Mercury hasn't been mined as a primary commodity in the U.S. since 1990, Doa said, but the U.S. has significant privately held stocks of the metal. The largest pool of this mercury, according to EPA, is in eight chlor-alkali plants that employ an older industrial process that relies on the metal as a cathode to generate chlorine gas and sodium hydroxide from the electrolysis of a sodium chloride solution.
Of the eight U.S. mercury-cell plants, PPG Industries owns two, with facilities in Lake Charles, La., and New Martinsville, W.Va. Olin owns another two, in Charleston, Tenn., and Augusta, Ga. Others are Occidental Chemical, Muscle Shoals, Ala.; ERCO Worldwide (USA), Port Edwards, Wis.; Ashta Chemicals, Ashtabula, Ohio; and Pioneer, St. Gabriel, La.
These facilities together contain 2,368 metric tons of mercury, according to a 2005 report to EPA by the Chlorine Institute, a chemical industry group. In coming years, all these plants are expected to be shut down or converted to a process that does not use mercury, Doa said. Historically, mercury has been recovered from closed or converted chlor-alkali plants and sold on the commodity market, according to EPA. On the basis of today's prices on the world market, the mercury in those eight plants could fetch nearly $45 million.
Commodity mercury is bought and sold in steel flasks that are 4 inches in diameter and 12 inches high. Each one holds 76 lb of mercury. Twenty-nine flasks make up a metric ton of the liquid metal. According to the U.S. Geological Survey, the price of a flask of mercury has gone up from $155 in 2000 to approximately $650 now.
If mercury from closed or converted chlor-alkali plants reaches the international market, it probably ends up in the developing world and in small-scale gold mining operations, according to UNEP.
Some closures and conversions already are in the works. PPG is in the process of converting its Lake Charles facility to a membrane technology that does not use mercury. OxyChem announced last year that it will close its mercury-cell plant in 2008. ERCO Worldwide is considering the conversion of its Wisconsin chlor-alkali plant to a mercury-free process, according to a company spokesman.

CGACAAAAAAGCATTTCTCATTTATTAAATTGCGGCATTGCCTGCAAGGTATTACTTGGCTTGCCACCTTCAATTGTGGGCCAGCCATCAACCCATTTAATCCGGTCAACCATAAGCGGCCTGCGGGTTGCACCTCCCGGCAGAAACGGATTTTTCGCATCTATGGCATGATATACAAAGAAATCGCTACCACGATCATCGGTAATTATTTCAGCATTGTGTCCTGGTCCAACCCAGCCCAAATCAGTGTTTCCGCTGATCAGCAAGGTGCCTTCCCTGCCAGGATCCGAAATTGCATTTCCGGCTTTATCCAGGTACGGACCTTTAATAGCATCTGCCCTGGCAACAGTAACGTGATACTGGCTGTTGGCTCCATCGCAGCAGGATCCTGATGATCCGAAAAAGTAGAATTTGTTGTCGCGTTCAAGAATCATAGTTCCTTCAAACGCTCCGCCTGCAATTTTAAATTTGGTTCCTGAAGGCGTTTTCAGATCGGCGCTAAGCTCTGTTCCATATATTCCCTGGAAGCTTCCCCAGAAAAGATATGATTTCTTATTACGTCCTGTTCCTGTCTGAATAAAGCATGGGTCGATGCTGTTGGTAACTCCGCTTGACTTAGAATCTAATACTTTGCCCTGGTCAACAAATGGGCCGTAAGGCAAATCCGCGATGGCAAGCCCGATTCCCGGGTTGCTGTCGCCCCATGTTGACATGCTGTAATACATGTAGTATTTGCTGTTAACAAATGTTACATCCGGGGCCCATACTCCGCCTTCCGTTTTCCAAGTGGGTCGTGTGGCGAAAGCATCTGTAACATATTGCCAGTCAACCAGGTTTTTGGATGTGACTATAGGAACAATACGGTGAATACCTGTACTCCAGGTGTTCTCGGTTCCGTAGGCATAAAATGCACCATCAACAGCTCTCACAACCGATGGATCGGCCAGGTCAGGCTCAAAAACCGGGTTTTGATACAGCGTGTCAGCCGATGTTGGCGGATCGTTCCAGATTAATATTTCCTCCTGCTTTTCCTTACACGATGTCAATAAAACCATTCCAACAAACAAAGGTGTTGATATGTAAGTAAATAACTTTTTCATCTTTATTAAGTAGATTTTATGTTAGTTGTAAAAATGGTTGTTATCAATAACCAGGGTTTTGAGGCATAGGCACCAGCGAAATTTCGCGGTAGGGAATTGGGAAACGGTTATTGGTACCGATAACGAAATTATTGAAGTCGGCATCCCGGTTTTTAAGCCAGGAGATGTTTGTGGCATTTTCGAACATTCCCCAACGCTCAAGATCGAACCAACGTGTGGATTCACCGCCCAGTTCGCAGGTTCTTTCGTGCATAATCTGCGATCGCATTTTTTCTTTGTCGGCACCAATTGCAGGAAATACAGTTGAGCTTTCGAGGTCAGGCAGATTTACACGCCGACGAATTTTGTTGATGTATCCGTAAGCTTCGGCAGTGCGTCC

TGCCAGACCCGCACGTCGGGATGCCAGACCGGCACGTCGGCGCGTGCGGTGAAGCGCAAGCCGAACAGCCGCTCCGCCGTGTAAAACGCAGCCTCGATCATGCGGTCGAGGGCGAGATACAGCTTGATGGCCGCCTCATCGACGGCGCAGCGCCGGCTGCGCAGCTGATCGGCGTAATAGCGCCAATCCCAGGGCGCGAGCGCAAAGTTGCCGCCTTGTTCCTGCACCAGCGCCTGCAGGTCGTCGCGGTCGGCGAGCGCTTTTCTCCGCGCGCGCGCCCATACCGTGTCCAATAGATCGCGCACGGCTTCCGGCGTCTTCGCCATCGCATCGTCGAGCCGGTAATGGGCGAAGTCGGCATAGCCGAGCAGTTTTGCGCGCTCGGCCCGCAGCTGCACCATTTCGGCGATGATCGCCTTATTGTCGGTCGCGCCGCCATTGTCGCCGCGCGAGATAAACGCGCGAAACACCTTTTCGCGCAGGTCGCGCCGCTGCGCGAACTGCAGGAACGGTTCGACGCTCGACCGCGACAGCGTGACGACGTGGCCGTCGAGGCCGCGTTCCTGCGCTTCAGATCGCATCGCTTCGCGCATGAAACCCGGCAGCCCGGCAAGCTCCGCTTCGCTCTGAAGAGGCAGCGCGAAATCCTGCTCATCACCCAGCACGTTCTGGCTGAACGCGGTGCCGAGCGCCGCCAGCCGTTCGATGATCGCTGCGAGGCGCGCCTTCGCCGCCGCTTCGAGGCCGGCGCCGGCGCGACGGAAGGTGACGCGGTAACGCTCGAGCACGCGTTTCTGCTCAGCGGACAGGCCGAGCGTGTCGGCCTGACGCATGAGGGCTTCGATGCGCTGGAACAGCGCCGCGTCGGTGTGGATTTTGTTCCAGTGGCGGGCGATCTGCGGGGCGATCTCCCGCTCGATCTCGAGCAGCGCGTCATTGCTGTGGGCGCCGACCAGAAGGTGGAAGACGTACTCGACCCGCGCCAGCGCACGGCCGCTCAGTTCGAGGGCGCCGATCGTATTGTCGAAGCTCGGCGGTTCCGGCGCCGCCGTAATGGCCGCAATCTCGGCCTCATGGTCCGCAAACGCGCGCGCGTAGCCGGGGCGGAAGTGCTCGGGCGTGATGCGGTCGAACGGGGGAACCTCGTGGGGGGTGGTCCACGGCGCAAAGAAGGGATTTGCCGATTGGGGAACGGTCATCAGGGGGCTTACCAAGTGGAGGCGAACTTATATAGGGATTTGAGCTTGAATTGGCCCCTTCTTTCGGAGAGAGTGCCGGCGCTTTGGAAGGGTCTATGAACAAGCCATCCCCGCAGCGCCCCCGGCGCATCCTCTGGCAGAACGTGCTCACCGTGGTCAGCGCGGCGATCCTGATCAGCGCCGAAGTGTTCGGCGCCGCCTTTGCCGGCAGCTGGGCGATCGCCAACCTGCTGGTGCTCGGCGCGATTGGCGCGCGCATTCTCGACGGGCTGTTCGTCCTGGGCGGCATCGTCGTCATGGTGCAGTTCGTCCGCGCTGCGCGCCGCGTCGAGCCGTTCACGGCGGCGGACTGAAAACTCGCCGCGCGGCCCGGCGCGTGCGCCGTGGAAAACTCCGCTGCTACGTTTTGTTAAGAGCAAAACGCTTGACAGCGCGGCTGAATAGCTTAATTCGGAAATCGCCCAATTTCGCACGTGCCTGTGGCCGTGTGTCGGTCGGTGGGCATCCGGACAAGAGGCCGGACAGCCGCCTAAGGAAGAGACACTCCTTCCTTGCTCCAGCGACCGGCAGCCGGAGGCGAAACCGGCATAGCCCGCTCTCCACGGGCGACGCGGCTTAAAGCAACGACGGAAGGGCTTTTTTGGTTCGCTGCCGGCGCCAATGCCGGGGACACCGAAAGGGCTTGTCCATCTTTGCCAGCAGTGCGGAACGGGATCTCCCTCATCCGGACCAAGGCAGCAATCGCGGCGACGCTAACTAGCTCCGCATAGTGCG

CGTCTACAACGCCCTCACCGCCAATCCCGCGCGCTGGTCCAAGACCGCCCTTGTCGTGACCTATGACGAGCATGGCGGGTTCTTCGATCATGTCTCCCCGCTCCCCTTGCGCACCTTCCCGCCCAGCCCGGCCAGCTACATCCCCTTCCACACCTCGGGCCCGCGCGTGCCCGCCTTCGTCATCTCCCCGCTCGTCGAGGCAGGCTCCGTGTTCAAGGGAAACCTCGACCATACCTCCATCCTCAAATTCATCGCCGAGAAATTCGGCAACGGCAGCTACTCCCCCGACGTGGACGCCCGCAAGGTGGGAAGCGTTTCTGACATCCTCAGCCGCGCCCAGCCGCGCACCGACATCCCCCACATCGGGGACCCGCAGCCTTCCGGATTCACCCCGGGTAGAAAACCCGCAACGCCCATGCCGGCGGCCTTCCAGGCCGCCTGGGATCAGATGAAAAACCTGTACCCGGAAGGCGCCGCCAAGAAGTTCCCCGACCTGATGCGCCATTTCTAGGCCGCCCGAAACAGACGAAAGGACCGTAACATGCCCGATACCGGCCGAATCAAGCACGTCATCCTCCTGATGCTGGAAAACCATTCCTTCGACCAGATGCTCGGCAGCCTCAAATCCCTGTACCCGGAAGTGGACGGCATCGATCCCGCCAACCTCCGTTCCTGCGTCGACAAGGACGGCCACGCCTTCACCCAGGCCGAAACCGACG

The second-largest private U.S. source of mercury, after the chlor-alkali industry, is large-scale metal mining, especially for gold, silver, and copper, which produces mercury as a by-product, Doa said.
Joseph Pollara, chief environmental engineer of the Newmont Mining, explained that some ores of gold and other metals occur with the red mineral cinnabar, or mercury sulfide. When the ore is roasted, mercury is released, he said. At U.S. facilities, the quicksilver is captured in air pollution control equipment in the form of the mineral calomel, also known as mercurous chloride or dimercury dichloride.
ON AVERAGE, the U.S. produces about 255 metric tons of mercury per year, according to EPA. Some comes from the processing of calomel from mining operations, and some is recovered through the decommissioning of mercury cells at chlor-alkali plants or the processing of mercury-containing scrap, including thermometers and switches. Two U.S. facilities recover mercury and sell it on the world market, according to EPA.
As the U.S. government considers how it might manage nonfederal supplies of mercury in the face of a shifting global market for the troublesome element, it faces policy conundrums. It must determine whether or how it can continue to encourage domestic recycling and reclamation of the metal to prevent pollution at home while attempting to forestall releases of mercury elsewhere in the world. The government also is not eager to get into the mercury storage business, although the Departments of Defense and Energy have stockpiled the element for decades.
Meanwhile, the EU, home of dozens of aging mercury-cell chlor-alkali plants, is already moving to reduce the flow of mercury to world markets. Earlier this month, the Environment Committee of the EU Parliament called for a ban on exports of mercury starting Dec. 1, 2010, and proposed that the 12,000 metric tons of mercury in European chlor-alkali plants be stored in a shuttered mercury mine in Spain. In addition to elemental mercury, the committee wants to ban EU exports of cinnabar, calomel, and compounds with a mercury concentration above 5% by weight. A decision on that matter is anticipated in coming months.
Representatives of the chlorine, mining, and recycling industries as well as environmentalists and academics provided a variety of perspectives on what to do about mercury at EPA's stakeholder meeting. David Lennett, a senior adviser to NRDC on mercury policy, recommended that the U.S. government restrict exports of mercury and create a domestic storage facility for excess amounts of the metal. Art Dungan, president of the Chlorine Institute, added that any potential U.S. export ban must be predicated on a policy of what to do with excess mercury supply.